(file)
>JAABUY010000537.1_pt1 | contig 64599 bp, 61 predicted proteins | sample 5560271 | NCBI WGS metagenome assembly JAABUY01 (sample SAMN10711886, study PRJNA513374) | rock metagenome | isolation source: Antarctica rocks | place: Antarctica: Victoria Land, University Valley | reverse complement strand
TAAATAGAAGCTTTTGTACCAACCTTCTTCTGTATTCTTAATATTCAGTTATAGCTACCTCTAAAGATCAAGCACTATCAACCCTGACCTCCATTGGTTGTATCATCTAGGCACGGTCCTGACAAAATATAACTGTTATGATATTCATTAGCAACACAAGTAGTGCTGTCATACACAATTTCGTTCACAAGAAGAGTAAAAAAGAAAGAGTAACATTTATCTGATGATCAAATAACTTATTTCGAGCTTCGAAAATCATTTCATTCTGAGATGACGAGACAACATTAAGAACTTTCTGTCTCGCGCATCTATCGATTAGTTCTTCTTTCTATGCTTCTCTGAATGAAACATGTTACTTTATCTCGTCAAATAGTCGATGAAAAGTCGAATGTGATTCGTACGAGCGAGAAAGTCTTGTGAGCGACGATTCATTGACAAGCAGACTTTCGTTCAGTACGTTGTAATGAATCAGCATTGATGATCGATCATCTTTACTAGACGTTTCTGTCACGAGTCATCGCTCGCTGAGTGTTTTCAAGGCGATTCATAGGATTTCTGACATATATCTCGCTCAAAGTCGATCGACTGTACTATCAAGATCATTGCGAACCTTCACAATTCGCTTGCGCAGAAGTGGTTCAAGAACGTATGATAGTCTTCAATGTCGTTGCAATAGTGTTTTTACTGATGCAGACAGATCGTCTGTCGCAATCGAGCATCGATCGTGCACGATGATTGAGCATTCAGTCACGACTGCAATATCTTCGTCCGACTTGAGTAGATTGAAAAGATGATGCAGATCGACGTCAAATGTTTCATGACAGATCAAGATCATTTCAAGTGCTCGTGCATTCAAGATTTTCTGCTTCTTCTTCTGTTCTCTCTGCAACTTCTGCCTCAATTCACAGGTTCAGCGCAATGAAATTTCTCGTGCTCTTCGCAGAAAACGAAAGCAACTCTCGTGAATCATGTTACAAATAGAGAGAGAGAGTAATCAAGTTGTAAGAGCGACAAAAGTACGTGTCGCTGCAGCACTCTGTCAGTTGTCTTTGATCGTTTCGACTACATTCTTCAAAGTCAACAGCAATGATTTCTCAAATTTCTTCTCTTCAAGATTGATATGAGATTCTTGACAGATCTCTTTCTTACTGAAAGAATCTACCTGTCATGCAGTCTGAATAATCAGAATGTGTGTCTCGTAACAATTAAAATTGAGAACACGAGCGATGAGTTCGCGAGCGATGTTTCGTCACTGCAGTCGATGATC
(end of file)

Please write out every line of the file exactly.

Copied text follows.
>JAABUY010000537.1_pt1 | contig 64599 bp, 61 predicted proteins | sample 5560271 | NCBI WGS metagenome assembly JAABUY01 (sample SAMN10711886, study PRJNA513374) | rock metagenome | isolation source: Antarctica rocks | place: Antarctica: Victoria Land, University Valley | reverse complement strand
TAAATAGAAGCTTTTGTACCAACCTTCTTCTGTATTCTTAATATTCAGTTATAGCTACCTCTAAAGATCAAGCACTATCAACCCTGACCTCCATTGGTTGTATCATCTAGGCACGGTCCTGACAAAATATAACTGTTATGATATTCATTAGCAACACAAGTAGTGCTGTCATACACAATTTCGTTCACAAGAAGAGTAAAAAAGAAAGAGTAACATTTATCTGATGATCAAATAACTTATTTCGAGCTTCGAAAATCATTTCATTCTGAGATGACGAGACAACATTAAGAACTTTCTGTCTCGCGCATCTATCGATTAGTTCTTCTTTCTATGCTTCTCTGAATGAAACATGTTACTTTATCTCGTCAAATAGTCGATGAAAAGTCGAATGTGATTCGTACGAGCGAGAAAGTCTTGTGAGCGACGATTCATTGACAAGCAGACTTTCGTTCAGTACGTTGTAATGAATCAGCATTGATGATCGATCATCTTTACTAGACGTTTCTGTCACGAGTCATCGCTCGCTGAGTGTTTTCAAGGCGATTCATAGGATTTCTGACATATATCTCGCTCAAAGTCGATCGACTGTACTATCAAGATCATTGCGAACCTTCACAATTCGCTTGCGCAGAAGTGGTTCAAGAACGTATGATAGTCTTCAATGTCGTTGCAATAGTGTTTTTACTGATGCAGACAGATCGTCTGTCGCAATCGAGCATCGATCGTGCACGATGATTGAGCATTCAGTCACGACTGCAATATCTTCGTCCGACTTGAGTAGATTGAAAAGATGATGCAGATCGACGTCAAATGTTTCATGACAGATCAAGATCATTTCAAGTGCTCGTGCATTCAAGATTTTCTGCTTCTTCTTCTGTTCTCTCTGCAACTTCTGCCTCAATTCACAGGTTCAGCGCAATGAAATTTCTCGTGCTCTTCGCAGAAAACGAAAGCAACTCTCGTGAATCATGTTACAAATAGAGAGAGAGAGTAATCAAGTTGTAAGAGCGACAAAAGTACGTGTCGCTGCAGCACTCTGTCAGTTGTCTTTGATCGTTTCGACTACATTCTTCAAAGTCAACAGCAATGATTTCTCAAATTTCTTCTCTTCAAGATTGATATGAGATTCTTGACAGATCTCTTTCTTACTGAAAGAATCTACCTGTCATGCAGTCTGAATAATCAGAATGTGTGTCTCGTAACAATTAAAATTGAGAACACGAGCGATGAGTTCGCGAGCGATGTTTCGTCACTGCAGTCGATGATC